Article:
Tales from Outer Suburbia by Shaun Tan (Allen & Unwin, 2008) – I found this quirky picture book amazing and it was an inspiration for me when I was teaching to take my creative writing students out into our immediate neighborhood (an historic district called The Exchange) in Winnipeg to see what we could make of our environment in a creative way.
Naomi’s Tree by Joy Kogawa, illustrated by Ruth Ohi (Fitzhenry and Whiteside, 2008). This book is about a cherry tree and a Japanese Canadian girl who grew up with it and was separated from it by the circumstances of the Second World War. This book was a personal favorite since the author’s history reflects my own family’s in Canada.
Granny’s Giant Bannock by Brenda Isabel Wastasecoot, illustrated by Kimberly McKay-Fleming (Pemmican, 2008). This is one hilarious book about a Cree-speaking grandmother and her grandson Larf who accidentally bakes a giant bannock by misunderstanding his grandmother’s instructions on how to make the doughy confection from scratch.
Moribito: Guardian of the Spirit by Nahoko Uehashi, illustrated by Yuko Shimizu, translated by Cathy Hirano (Scholastic, 2009). This book is a translation of a popular fantasy series that was also made into a TV series. The story is set in early imperial Japan and features a woman warrior named Balsa who protects the son of the emperor, Chagum, as he carries within him a spirit from another dimension who must lodge in a human host in order to survive.
The Song of the Cicada by Shizue Ukaji. This is a Japanese book, yet untranslated into English, that I discovered while living in Japan in 2011. It’s an Ainu folktale illustrated with textile creations made by Ukaji herself. It’s the story of a woman who prophesies disaster – namely a tsunami – to her people and what becomes of her as a result. A timely read for the year I was visiting the country.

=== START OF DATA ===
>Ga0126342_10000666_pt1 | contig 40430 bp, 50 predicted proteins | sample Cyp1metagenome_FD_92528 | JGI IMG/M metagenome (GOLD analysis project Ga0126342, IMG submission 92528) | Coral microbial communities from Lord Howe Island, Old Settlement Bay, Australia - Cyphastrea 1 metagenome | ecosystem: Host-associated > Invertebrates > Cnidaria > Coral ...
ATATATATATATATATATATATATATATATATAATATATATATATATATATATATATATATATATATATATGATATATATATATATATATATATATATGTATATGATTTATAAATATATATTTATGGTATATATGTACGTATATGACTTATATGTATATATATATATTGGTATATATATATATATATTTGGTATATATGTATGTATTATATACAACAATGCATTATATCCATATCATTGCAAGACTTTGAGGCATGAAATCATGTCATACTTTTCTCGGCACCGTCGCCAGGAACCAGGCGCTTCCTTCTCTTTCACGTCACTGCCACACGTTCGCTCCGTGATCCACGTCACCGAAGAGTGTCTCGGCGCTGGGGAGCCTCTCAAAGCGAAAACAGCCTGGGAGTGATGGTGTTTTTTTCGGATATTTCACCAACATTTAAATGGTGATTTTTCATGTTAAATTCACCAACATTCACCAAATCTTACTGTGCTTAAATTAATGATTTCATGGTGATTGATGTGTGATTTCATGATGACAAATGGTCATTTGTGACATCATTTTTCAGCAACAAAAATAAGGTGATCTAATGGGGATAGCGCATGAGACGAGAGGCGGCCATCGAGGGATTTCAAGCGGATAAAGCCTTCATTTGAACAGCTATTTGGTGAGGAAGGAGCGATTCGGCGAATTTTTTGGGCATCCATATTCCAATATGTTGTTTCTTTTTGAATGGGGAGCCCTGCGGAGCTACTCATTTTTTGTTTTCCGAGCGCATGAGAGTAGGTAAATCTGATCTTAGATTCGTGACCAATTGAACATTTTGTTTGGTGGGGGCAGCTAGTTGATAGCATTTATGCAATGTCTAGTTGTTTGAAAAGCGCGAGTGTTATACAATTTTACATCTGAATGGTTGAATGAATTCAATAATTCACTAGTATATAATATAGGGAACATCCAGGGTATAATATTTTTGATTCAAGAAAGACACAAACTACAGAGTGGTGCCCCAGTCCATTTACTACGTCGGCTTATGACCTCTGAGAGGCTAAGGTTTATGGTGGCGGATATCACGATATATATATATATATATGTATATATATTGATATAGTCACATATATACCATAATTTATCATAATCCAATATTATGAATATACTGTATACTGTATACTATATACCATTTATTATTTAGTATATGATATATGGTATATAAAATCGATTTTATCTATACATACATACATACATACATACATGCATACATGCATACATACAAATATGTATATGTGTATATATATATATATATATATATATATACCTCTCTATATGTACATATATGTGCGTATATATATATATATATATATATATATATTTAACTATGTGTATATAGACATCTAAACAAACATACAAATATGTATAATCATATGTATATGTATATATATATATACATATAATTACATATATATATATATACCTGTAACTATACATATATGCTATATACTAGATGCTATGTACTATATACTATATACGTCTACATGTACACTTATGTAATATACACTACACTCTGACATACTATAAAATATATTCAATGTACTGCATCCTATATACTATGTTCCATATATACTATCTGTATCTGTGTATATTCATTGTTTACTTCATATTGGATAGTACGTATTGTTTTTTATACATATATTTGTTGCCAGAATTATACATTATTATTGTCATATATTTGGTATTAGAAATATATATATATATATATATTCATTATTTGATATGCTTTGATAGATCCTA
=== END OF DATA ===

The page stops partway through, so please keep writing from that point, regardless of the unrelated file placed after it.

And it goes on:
The Fox’s Window and Other Stories by Naoko Awa, translated by Toshiya Kamei. This is a collection of short stories spanning a career of writing by Japanese author Naoko Awa. Magical, enchanting and absorbing are the words I’d use to describe these stories, which have also been referred to as ‘modern fairytales.’
David’s Trip to Paraguay by Miriam Rudolph. A bilingual book with German and English text, this story is about a young Mennonite boy named David who travels to Paraguay from Canada in the late 1920s. Rudolph, an artist, charts the arduous journey with vivid and colorful illustrations of the things David sees on the trip.
Gifts: Poems for Parents edited by Rhea Tregebov (Sumach Press, 2002). We say we read to our children for their sake, but it’s just as true that we read to feed ourselves, too. Poetry is a kind of bread for the soul, and this particular treasury of poems by Canadians really fed me as a poet and a parent.